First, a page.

Thom Hartmann traces the history of this struggle against oligarchy from America's founding to the United States' war with the feudal Confederacy to President Franklin Roosevelt's struggle against “economic royalists,” who wanted to block the New Deal. In each of those cases, the oligarchs lost the battle. But with increasing right-wing control of the media, unlimited campaign contributions, and a conservative takeover of the judicial system, we're at a crisis point.
Now is the time for action, before we flip into tyranny. We've beaten the oligarchs before, and we can do it again. Hartmann lays out practical measures we can take to break up media monopolies, limit the influence of money in politics, reclaim the wealth stolen over decades by the oligarchy, and build a movement that will return control of America to We the People.
Why do most people never have sex with close relatives? And why do they disapprove of other people doing so? Incest Avoidance and Incest Taboos investigates our human inclination to avoid incest and the powerful taboo against incest found in all societies. Both subjects stir strong feelings and vigorous arguments within and beyond academic circles. With great clarity, Wolf lays out the modern assumptions about both, concluding that all previous approaches lack precision and balance on insecure evidence. Researchers he calls "constitutionalists" explain human incest avoidance by biologically-based natural aversion, but fail to explain incest taboos as cultural universals. By contrast, "conventionalists" ignore the evolutionary roots of avoidance and assume that incest avoidant behavior is guided solely by cultural taboos. Both theories are incomplete.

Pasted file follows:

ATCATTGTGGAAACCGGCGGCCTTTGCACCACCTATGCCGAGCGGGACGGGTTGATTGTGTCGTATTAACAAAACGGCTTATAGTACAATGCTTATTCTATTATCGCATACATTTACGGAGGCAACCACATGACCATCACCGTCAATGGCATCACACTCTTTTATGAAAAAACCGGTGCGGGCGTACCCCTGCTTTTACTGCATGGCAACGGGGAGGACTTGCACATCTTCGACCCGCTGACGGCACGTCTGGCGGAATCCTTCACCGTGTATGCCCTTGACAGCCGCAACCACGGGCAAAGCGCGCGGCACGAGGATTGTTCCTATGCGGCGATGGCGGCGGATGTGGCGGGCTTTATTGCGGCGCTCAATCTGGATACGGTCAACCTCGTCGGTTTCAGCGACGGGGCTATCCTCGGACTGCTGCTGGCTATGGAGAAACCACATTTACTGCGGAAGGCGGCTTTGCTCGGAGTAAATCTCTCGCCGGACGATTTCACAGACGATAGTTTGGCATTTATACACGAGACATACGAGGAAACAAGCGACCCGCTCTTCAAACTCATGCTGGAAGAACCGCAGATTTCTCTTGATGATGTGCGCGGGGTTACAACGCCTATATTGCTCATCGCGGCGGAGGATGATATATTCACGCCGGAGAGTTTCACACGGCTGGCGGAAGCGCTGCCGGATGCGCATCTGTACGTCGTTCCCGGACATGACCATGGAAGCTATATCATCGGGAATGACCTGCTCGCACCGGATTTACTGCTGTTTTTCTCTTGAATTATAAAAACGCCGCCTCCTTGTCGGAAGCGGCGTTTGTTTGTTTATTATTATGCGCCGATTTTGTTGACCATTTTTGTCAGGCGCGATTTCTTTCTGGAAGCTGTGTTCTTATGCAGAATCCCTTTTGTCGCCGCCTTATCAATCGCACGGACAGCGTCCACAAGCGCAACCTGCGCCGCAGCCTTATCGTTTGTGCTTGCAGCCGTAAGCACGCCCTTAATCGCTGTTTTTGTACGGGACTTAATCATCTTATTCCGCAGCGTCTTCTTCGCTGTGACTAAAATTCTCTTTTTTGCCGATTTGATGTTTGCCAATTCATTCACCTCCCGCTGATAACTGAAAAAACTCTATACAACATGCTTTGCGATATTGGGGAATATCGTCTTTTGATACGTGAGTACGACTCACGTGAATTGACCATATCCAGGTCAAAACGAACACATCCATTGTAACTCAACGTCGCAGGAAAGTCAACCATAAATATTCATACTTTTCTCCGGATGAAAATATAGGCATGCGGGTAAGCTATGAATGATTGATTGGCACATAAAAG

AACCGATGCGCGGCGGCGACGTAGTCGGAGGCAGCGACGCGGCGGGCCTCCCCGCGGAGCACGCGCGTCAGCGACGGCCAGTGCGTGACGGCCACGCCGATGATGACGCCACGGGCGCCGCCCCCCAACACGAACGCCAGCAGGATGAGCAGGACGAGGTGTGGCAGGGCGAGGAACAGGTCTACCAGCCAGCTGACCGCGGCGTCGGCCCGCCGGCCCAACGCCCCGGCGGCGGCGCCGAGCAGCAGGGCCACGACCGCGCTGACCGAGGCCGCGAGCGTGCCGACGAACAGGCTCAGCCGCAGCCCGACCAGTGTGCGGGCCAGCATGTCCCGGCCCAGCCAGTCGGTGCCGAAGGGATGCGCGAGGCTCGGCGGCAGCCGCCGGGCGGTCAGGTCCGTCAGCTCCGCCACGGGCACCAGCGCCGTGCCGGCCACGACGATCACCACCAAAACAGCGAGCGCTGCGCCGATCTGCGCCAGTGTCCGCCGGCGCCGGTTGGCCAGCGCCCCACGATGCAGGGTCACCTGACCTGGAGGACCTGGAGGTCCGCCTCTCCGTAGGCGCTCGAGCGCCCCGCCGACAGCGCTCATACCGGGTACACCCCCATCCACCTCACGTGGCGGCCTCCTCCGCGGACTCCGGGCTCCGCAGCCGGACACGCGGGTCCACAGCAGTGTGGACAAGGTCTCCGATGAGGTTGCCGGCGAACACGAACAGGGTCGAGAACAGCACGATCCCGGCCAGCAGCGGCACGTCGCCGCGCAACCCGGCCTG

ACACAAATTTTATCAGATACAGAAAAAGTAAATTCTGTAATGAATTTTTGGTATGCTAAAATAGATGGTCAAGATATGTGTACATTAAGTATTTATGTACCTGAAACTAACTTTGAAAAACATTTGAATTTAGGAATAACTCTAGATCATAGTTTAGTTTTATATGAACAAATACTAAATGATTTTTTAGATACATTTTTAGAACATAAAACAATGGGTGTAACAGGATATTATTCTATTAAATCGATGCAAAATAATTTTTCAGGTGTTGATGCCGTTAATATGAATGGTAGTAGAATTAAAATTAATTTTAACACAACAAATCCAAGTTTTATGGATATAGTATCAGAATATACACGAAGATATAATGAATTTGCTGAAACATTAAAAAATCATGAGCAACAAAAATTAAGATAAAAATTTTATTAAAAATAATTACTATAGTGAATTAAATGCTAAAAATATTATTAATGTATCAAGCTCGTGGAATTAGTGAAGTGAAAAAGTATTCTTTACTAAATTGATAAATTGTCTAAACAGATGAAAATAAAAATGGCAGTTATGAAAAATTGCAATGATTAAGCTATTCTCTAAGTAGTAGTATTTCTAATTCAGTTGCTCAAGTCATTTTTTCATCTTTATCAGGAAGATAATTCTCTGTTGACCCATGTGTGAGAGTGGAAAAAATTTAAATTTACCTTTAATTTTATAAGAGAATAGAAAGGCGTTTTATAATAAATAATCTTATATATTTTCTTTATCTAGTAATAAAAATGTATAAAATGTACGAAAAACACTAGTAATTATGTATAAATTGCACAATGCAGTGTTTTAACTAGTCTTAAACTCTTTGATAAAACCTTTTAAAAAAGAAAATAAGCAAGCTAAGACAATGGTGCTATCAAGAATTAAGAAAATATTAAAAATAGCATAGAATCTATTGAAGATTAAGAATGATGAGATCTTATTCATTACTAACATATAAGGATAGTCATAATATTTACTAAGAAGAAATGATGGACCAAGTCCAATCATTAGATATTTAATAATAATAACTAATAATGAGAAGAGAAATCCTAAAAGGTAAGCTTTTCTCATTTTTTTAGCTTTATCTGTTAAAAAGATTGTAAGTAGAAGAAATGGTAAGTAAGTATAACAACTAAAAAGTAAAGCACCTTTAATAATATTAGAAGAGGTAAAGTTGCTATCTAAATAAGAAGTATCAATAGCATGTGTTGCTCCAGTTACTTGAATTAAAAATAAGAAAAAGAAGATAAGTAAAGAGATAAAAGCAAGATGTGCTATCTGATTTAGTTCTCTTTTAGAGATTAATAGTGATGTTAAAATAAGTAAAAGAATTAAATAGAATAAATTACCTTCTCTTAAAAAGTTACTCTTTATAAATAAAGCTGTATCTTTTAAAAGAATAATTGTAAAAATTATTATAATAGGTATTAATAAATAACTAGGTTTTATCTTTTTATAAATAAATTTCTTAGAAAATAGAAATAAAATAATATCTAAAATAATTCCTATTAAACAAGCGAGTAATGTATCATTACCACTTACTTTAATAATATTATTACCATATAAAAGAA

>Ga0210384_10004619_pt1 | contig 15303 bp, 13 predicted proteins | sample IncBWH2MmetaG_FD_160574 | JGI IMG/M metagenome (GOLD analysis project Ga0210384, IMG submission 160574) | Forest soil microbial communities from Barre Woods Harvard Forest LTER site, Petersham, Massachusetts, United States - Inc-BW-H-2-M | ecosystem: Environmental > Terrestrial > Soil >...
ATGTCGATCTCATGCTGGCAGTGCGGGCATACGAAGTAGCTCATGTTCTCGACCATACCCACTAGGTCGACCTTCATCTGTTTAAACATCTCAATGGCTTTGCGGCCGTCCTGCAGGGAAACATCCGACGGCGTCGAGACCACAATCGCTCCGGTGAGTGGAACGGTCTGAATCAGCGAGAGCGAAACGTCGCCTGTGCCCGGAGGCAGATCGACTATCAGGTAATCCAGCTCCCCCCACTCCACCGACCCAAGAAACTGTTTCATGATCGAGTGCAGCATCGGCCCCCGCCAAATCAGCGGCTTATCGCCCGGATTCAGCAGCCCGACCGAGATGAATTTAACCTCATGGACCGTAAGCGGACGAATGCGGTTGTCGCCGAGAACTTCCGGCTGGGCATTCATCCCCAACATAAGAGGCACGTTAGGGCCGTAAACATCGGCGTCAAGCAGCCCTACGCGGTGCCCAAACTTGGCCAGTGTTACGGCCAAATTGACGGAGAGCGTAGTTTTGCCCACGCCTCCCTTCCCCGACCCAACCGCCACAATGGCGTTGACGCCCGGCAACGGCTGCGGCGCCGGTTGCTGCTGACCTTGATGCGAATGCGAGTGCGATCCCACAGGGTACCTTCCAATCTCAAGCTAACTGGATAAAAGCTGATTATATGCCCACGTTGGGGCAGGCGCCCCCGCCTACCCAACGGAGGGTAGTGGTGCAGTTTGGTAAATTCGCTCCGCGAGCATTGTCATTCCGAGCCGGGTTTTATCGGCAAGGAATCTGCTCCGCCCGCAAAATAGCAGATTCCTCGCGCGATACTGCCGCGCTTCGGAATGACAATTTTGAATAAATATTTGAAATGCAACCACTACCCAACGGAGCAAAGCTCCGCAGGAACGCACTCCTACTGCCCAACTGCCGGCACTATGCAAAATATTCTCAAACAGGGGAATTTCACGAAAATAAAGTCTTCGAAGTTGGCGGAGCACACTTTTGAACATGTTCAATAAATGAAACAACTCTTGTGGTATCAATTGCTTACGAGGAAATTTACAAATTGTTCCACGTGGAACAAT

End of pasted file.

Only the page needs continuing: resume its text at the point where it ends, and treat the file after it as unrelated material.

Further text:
Wolf tests his own theory with three natural experiments: bint'amm (cousin) marriage in Morocco, the rarity of marriage within Israeli kibbutz peer groups, and "minor marriages" (in which baby girls were raised by their future mother-in-law to marry an adoptive "brother") in China and Taiwan. These cross-cultural comparisons complete his original and intellectually rich theory of incest, one that marries biology and culture by accounting for both avoidance and taboo.
A collection of death dreams and ghost stories were gathered and presented to C.G. Jung and the author, who approaches this fascinating material from the depths of her analytic experience.